3 is -> was (the group is long defunt)
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Historically, there iswas a group of persons who claimed to be Christians, but denied the divinity of the Holy Spirit. They were derided by orthodox Christians as Pneumatomachoi (literally, “those who fight the Spirit”) or Macedonians (after the proponent of this idea, named Macedonius—no relation to the geographical region by that name).

The Macedonians were apparently “homoiousians”: those who affirmed that the nature of the Son is “similar” to that of the Father (a position that Athanasius discovered was actually nearly orthodox, at least as regards the divinity of the Son).

Hence, this sect could be said to have been “binitarian” or “dualitarian.”

Historically, there is a group of persons who claimed to be Christians, but denied the divinity of the Holy Spirit. They were derided by orthodox Christians as Pneumatomachoi (literally, “those who fight the Spirit”) or Macedonians (after the proponent of this idea, named Macedonius—no relation to the geographical region by that name).

The Macedonians were apparently “homoiousians”: those who affirmed that the nature of the Son is “similar” to that of the Father (a position that Athanasius discovered was actually nearly orthodox, at least as regards the divinity of the Son).

Hence, this sect could be said to have been “binitarian” or “dualitarian.”

Historically, there was a group of persons who claimed to be Christians, but denied the divinity of the Holy Spirit. They were derided by orthodox Christians as Pneumatomachoi (literally, “those who fight the Spirit”) or Macedonians (after the proponent of this idea, named Macedonius—no relation to the geographical region by that name).

The Macedonians were apparently “homoiousians”: those who affirmed that the nature of the Son is “similar” to that of the Father (a position that Athanasius discovered was actually nearly orthodox, at least as regards the divinity of the Son).

Hence, this sect could be said to have been “binitarian” or “dualitarian.”

2 "as", not "a"
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Historically, there is a group of persons who claimed to be Christians, but denied the divinity of the Holy Spirit. They were derided by orthodox Christians aas Pneumatomachoi (literally, “those who fight the Spirit”) or Macedonians (after the proponent of this idea, named Macedonius—no relation to the geographical region by that name).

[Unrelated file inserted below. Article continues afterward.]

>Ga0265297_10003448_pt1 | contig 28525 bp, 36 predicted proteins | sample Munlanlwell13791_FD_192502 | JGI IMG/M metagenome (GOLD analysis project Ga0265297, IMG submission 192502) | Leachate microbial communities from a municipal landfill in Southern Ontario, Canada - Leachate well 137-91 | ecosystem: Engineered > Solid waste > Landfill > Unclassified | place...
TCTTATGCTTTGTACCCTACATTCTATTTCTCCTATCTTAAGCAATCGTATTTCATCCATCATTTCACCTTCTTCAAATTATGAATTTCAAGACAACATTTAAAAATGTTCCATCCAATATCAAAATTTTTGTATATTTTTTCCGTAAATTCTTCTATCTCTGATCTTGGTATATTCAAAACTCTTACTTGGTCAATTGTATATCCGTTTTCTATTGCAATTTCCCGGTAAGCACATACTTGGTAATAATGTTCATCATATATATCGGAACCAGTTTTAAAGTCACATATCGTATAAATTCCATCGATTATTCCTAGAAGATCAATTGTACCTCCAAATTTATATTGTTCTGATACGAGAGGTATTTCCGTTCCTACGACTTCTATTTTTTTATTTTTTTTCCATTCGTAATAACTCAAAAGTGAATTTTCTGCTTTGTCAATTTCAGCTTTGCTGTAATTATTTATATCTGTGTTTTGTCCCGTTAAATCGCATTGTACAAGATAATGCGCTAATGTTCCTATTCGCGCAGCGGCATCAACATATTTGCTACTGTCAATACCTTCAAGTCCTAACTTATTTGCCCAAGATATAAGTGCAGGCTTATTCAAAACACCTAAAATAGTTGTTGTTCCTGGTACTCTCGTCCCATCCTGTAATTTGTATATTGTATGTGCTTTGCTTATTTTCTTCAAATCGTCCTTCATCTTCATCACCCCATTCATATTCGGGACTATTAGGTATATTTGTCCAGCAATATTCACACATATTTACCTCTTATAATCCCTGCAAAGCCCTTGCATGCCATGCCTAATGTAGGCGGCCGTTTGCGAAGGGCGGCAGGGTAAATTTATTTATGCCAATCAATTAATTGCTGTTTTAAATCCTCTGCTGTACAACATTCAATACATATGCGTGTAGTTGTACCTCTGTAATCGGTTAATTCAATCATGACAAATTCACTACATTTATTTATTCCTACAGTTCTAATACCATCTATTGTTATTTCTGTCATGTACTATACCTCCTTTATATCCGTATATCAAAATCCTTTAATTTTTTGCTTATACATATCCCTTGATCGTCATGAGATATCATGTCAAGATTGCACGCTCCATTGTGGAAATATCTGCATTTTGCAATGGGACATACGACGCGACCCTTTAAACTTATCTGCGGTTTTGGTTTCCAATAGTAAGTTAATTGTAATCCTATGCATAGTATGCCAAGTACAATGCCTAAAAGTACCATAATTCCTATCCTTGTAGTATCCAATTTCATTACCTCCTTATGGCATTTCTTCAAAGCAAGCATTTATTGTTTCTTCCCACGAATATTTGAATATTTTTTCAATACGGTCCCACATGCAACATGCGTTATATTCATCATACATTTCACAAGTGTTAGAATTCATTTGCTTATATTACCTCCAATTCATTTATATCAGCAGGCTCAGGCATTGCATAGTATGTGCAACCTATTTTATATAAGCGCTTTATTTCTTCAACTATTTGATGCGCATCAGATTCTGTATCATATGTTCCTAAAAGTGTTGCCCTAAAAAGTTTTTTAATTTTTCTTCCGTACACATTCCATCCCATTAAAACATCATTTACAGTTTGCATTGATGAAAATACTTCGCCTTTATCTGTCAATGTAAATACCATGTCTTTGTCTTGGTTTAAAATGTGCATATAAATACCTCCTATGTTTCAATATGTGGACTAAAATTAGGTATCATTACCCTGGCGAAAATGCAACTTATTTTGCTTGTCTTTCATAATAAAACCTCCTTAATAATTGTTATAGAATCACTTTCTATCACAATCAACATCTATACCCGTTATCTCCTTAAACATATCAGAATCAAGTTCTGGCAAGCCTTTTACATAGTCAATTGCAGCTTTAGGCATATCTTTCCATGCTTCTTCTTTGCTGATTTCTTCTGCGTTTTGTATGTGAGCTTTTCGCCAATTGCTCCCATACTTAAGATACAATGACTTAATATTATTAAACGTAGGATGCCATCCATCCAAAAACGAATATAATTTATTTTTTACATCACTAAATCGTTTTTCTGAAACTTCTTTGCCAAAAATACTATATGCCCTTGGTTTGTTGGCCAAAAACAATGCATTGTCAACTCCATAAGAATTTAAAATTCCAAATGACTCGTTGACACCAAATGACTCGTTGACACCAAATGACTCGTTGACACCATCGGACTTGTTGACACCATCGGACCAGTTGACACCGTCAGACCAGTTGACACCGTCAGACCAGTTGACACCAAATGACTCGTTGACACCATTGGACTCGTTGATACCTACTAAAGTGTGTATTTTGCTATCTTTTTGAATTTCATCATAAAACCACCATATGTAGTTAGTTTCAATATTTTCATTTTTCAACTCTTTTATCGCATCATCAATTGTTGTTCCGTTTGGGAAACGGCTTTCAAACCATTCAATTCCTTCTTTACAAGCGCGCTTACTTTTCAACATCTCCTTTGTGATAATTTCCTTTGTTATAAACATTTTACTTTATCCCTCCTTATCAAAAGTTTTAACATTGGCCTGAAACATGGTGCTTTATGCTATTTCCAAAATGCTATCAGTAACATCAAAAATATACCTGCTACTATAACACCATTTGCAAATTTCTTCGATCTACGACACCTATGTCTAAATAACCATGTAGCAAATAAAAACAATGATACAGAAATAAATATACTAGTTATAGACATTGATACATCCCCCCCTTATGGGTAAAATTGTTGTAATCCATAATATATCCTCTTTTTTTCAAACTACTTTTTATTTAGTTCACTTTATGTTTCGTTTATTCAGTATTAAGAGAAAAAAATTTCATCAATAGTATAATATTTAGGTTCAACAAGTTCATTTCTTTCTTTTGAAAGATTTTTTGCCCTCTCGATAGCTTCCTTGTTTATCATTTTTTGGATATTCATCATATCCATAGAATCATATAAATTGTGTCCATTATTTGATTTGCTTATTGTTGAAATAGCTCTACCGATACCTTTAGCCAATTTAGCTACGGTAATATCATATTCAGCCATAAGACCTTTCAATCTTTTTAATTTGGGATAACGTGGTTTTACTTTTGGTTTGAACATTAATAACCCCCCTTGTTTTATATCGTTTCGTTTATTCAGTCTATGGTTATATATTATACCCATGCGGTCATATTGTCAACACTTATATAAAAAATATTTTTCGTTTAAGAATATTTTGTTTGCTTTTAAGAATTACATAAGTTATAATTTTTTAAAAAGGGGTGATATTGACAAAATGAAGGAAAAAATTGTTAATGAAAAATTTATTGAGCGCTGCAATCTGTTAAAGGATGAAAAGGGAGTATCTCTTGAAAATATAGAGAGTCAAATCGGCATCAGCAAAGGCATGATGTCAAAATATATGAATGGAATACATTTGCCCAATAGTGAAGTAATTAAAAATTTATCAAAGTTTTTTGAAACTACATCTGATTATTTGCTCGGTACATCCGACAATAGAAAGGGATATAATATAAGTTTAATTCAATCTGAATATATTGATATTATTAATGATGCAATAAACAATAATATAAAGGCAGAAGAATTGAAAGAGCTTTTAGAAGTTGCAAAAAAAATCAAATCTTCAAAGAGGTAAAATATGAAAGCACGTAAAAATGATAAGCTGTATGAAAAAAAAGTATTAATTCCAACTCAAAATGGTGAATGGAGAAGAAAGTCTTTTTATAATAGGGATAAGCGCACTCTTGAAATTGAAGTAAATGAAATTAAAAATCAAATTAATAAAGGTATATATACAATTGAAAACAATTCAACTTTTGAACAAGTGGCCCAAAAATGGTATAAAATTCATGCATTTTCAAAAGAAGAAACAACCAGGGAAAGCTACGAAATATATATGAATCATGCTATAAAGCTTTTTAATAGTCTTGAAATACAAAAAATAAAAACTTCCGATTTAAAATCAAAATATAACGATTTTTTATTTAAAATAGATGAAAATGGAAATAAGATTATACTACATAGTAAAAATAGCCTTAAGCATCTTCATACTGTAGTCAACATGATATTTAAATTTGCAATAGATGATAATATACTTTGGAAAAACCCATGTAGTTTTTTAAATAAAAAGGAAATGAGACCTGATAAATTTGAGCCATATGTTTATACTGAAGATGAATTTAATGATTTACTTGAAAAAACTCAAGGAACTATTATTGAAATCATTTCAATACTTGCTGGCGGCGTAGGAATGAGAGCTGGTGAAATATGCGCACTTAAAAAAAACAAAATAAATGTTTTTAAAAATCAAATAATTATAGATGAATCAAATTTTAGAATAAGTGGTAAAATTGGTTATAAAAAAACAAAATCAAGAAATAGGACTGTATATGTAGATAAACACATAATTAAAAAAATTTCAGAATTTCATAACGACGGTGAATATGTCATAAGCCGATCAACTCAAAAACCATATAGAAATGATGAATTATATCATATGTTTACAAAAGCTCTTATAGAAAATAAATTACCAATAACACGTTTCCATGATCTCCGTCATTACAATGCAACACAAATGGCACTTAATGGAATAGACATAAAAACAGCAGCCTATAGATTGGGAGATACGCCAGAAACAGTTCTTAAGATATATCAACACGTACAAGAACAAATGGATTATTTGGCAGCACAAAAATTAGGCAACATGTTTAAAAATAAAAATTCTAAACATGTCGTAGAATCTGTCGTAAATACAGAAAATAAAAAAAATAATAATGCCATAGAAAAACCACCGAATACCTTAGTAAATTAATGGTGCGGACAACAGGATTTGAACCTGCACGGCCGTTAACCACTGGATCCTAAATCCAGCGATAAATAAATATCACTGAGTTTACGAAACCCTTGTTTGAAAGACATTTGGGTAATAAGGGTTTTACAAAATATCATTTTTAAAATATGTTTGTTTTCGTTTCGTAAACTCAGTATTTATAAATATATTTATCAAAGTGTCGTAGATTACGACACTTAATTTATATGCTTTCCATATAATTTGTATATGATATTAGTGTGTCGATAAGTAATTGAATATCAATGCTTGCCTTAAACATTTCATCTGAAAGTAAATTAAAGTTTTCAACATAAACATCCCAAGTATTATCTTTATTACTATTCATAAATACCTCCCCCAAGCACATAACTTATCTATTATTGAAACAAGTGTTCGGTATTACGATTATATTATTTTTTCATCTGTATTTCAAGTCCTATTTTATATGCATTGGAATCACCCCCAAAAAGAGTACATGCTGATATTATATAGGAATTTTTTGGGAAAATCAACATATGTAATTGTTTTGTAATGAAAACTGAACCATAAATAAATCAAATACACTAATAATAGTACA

The Macedonians were apparently “homoiousians”: those who affirmed that the nature of the Son is “similar” to that of the Father (a position that Athanasius discovered was actually nearly orthodox, at least as regards the divinity of the Son).

Hence, this sect could be said to have been “binitarian” or “dualitarian.”

Historically, there is a group of persons who claimed to be Christians, but denied the divinity of the Holy Spirit. They were derided by orthodox Christians a Pneumatomachoi (literally, “those who fight the Spirit”) or Macedonians (after the proponent of this idea, named Macedonius—no relation to the geographical region by that name).

The Macedonians were apparently “homoiousians”: those who affirmed that the nature of the Son is “similar” to that of the Father (a position that Athanasius discovered was actually nearly orthodox, at least as regards the divinity of the Son).

Hence, this sect could be said to have been “binitarian” or “dualitarian.”

Historically, there is a group of persons who claimed to be Christians, but denied the divinity of the Holy Spirit. They were derided by orthodox Christians as Pneumatomachoi (literally, “those who fight the Spirit”) or Macedonians (after the proponent of this idea, named Macedonius—no relation to the geographical region by that name).

The Macedonians were apparently “homoiousians”: those who affirmed that the nature of the Son is “similar” to that of the Father (a position that Athanasius discovered was actually nearly orthodox, at least as regards the divinity of the Son).

Hence, this sect could be said to have been “binitarian” or “dualitarian.”

1
source | link

Historically, there is a group of persons who claimed to be Christians, but denied the divinity of the Holy Spirit. They were derided by orthodox Christians a Pneumatomachoi (literally, “those who fight the Spirit”) or Macedonians (after the proponent of this idea, named Macedonius—no relation to the geographical region by that name).

The Macedonians were apparently “homoiousians”: those who affirmed that the nature of the Son is “similar” to that of the Father (a position that Athanasius discovered was actually nearly orthodox, at least as regards the divinity of the Son).

Hence, this sect could be said to have been “binitarian” or “dualitarian.”